According to the nationwide poll conducted by Hart Research on behalf of PCA, three in four respondents, or 74 percent, think it’s a bad idea to allow high-rise construction using wood. Further, three in four respondents, or 74 percent, also say they’d be personally uncomfortable doing business in buildings built using wood products, such as cross-laminated timber.

When asked why they had concerns about such proposals, the following percentage of respondents volunteered specific reasons, which are summarized here:

  • Wood is less strong than other building materials like steel and concrete, it’s not as sturdy or durable and could break (52%)
  • Wood is more flammable, more likely to burn, and presents a greater fire hazard (31%)
  • Wood is more susceptible to weather damage and weather events (including earthquakes & hurricanes), it is less safe and will decompose or rot faster than other materials (18%)
“It’s time Americans were made aware of this threat, and that they can have a say in whether the wood industry gets a fast-tracked path to being able to build high-rise buildings across the country,” Ireland said, urging people to visit https://stoptallwood.com to get engaged.
 

mtlogcabin

Sawhorse
Joined
Oct 17, 2009
Messages
7,821
Location
Big Sky Country
I bet a majority of contractors and building code people do not even know what or how CLT is built or performs in a fire. So a public opinion poll put on by the Portland Cement Association hold zero weight with me. They may be more susceptible to earthquake damage if the standard screw fasteners produced in the US are used because they are more brittle and may snap during a seismic event compared to European made fasteners that have been designed to work with CLT.
Personally I do believe 18 stories (180ft) is excessive at this time. I would prefer to limit them to 10 or 12 stories (120 ft) until we or Europe has had some real world fire event and see how they preformed.

Not all CLT manufactures are the same in their manufacturing process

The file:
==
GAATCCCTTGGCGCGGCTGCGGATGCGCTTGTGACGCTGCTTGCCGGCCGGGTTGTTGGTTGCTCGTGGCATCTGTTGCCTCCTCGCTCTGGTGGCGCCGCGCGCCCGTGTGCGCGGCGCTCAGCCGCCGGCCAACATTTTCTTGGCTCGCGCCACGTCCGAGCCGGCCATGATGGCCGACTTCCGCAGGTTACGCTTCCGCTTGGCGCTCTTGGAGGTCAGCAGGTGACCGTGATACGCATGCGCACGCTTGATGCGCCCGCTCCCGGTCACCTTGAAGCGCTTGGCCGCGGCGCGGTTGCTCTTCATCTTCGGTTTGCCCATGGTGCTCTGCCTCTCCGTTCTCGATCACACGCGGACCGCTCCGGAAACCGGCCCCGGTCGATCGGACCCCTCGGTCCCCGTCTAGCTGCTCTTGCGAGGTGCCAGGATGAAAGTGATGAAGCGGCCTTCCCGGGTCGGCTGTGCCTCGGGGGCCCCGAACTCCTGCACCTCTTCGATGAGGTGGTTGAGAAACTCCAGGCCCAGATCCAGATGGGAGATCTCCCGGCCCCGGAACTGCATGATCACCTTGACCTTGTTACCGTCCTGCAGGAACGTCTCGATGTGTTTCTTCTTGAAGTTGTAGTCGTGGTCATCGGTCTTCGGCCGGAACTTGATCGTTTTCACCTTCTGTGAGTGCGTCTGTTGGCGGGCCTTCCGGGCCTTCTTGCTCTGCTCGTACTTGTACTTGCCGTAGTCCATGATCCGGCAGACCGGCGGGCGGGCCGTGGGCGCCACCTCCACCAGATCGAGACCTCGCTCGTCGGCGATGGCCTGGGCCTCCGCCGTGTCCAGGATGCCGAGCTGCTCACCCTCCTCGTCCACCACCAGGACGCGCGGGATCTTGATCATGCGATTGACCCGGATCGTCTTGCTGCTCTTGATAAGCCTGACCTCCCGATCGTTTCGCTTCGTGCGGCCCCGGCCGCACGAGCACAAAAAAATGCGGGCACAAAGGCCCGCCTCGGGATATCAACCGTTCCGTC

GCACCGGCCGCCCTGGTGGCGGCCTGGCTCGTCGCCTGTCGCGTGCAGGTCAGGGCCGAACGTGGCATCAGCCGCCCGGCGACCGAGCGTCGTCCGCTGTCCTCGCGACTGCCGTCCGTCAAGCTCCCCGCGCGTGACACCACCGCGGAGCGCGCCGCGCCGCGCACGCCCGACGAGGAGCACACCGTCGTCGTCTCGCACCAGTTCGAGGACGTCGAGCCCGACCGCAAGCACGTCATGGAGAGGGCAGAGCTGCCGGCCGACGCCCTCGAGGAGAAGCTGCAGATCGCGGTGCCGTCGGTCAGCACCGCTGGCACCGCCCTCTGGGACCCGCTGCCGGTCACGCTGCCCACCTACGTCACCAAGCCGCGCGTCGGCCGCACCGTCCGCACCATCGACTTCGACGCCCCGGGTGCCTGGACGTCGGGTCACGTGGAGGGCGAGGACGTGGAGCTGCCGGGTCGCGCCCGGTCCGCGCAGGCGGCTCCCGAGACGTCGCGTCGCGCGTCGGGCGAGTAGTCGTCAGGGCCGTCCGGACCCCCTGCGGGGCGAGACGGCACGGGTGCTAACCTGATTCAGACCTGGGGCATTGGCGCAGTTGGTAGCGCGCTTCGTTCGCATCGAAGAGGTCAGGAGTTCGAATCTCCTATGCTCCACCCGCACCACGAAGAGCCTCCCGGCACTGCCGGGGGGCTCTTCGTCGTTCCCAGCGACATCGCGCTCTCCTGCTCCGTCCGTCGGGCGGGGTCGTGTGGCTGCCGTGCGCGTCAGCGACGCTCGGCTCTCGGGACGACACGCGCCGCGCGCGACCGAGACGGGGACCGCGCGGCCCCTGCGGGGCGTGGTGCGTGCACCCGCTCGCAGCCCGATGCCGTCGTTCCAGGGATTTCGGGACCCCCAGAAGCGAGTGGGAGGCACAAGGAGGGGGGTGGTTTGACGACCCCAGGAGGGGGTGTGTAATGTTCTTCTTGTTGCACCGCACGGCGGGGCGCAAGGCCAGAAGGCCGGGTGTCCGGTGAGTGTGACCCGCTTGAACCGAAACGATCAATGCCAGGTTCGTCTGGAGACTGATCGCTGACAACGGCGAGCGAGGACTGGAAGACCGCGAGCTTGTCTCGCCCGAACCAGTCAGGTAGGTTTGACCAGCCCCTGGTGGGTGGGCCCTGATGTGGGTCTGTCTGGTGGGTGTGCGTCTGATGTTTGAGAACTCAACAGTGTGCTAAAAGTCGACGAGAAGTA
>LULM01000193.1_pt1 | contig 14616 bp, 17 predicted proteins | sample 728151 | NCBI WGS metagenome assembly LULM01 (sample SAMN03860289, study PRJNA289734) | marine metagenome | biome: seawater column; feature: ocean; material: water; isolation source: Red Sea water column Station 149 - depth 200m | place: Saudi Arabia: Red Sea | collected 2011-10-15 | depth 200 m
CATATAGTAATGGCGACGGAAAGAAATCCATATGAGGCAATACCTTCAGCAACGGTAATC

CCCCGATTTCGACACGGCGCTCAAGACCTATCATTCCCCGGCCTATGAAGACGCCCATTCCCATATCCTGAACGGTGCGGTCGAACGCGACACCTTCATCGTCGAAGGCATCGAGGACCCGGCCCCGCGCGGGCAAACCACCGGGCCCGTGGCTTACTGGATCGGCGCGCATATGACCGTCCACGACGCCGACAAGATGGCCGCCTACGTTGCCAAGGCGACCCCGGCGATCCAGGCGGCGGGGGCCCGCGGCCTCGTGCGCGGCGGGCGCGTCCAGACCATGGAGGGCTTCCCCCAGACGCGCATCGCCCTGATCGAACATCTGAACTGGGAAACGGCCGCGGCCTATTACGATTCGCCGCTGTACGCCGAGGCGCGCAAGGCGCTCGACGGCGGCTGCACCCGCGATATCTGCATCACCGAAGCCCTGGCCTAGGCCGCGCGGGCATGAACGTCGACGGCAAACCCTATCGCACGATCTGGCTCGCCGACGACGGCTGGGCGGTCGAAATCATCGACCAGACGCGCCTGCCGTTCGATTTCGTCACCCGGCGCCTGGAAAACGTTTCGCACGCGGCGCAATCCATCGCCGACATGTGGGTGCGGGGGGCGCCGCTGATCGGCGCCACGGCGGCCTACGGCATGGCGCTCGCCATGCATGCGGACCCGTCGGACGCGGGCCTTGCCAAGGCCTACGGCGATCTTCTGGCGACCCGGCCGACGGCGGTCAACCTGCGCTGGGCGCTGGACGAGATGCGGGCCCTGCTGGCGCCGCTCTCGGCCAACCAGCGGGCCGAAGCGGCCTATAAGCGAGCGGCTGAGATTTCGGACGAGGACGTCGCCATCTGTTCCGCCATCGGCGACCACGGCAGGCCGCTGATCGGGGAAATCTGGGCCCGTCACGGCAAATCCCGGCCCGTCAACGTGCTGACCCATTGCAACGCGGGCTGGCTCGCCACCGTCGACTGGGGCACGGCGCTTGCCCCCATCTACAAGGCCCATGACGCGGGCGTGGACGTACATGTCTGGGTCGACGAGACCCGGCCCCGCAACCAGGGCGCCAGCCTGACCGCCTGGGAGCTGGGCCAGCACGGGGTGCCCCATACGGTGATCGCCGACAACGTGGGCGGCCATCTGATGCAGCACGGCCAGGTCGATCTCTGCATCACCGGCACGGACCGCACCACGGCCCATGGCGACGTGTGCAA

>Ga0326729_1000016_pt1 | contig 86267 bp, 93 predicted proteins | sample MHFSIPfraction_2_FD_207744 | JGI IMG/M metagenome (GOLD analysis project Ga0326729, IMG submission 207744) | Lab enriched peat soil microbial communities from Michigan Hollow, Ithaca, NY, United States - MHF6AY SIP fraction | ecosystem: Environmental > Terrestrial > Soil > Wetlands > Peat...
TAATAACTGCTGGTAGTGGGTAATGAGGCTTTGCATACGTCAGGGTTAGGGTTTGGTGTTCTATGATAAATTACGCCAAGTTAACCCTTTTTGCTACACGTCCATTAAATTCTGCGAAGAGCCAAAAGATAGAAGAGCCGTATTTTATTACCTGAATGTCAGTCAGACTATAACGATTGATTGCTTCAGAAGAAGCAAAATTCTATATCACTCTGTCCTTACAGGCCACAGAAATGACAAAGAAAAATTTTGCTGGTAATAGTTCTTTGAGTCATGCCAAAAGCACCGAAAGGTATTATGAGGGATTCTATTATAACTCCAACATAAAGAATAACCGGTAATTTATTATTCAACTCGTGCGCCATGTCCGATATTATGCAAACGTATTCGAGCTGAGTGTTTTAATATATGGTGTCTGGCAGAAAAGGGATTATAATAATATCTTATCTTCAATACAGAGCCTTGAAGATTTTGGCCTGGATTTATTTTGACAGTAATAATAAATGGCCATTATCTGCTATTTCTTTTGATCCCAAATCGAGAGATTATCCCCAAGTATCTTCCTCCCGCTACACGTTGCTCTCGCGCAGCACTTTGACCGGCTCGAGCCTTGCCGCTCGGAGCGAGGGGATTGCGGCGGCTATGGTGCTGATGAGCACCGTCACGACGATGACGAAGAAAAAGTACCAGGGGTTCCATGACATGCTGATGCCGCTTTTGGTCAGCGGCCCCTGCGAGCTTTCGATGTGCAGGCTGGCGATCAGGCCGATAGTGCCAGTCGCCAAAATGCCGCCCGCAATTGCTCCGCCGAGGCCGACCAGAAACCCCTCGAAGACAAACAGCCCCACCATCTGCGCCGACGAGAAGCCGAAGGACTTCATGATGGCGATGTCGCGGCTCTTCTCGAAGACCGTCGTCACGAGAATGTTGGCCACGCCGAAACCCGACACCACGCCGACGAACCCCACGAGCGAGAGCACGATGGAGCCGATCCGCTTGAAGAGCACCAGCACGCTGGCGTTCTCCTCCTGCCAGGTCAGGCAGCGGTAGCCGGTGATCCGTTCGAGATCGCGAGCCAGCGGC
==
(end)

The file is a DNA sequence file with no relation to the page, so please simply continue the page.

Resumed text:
3 3 CONCLUSIONS
Basically, the major difference of the two standards for
CLT is the main principle. The US standard has 29 pages
and makes except the tables of the modulus of elasticity
and bending and few minor other topics such as
dimensional deviations references to standards from
glued laminated timber and other wood panels products
such as LVL. Primarily it is due to the fact that until now
there is now production in the US and therefore also very
limited experience and studies on various topics on this
product. Whereas in Europe it has grown over the last
about 15 years and by the steady development also the
standard was created but not until 2013. The current EN
standard for CLT has 95 pages and has much more
detailed specifications then the US standard has

(PDF) Comparisons of the production standards.... Available from: https://www.researchgate.net/public...oss_laminated_timber_CLT_in_Europe_versus_USA [accessed Aug 16 2018].
https://www.researchgate.net/public...oss_laminated_timber_CLT_in_Europe_versus_USA
 

JCraver

Sawhorse
Joined
Feb 20, 2014
Messages
731
Location
Southern IL
Cement guys are always going to be down on the wood guys, and vice-versa - that's why I just copied-pasted and didn't comment.

I agree that going straight to 18 stories is probably not the best course of action. There's no need to get there all in one go, seems to me we ought to take our time and see how some of them do in real life before we just jump in with both feet. But the guy with the money makes the rules, so if the wood guys stack the hearings with more voters than the concrete guys do, well........
 
  • Like
Reactions: JBI

tmurray

Registered User
Joined
Jun 10, 2011
Messages
1,917
Location
NB, Canada
We have one in BC that is 18 stories.
The proposal included reviews of current 18 storey wood building in the US and Europe and compared fires in the completed buildings to those in non-combustible buildings. oddly enough, there was no increase in the damages once all the fire separations are in place.
 

fatboy

Administrator
Joined
Oct 17, 2009
Messages
6,020
Location
Northern CO
I have seen other testing from the AWC on CLT, it is amazing how it holds up. protected, and unprotected........here is a quick peek.

 
Top